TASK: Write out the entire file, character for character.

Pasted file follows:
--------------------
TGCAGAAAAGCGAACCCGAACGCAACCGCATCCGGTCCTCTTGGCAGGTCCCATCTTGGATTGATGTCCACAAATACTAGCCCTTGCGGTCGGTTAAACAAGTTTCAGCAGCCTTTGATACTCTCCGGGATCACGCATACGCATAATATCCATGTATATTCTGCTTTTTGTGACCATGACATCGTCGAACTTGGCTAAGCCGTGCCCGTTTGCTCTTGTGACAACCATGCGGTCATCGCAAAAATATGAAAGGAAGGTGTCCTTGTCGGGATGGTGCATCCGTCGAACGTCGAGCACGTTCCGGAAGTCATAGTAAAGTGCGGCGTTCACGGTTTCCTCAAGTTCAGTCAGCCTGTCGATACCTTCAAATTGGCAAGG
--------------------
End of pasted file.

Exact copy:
TGCAGAAAAGCGAACCCGAACGCAACCGCATCCGGTCCTCTTGGCAGGTCCCATCTTGGATTGATGTCCACAAATACTAGCCCTTGCGGTCGGTTAAACAAGTTTCAGCAGCCTTTGATACTCTCCGGGATCACGCATACGCATAATATCCATGTATATTCTGCTTTTTGTGACCATGACATCGTCGAACTTGGCTAAGCCGTGCCCGTTTGCTCTTGTGACAACCATGCGGTCATCGCAAAAATATGAAAGGAAGGTGTCCTTGTCGGGATGGTGCATCCGTCGAACGTCGAGCACGTTCCGGAAGTCATAGTAAAGTGCGGCGTTCACGGTTTCCTCAAGTTCAGTCAGCCTGTCGATACCTTCAAATTGGCAAGG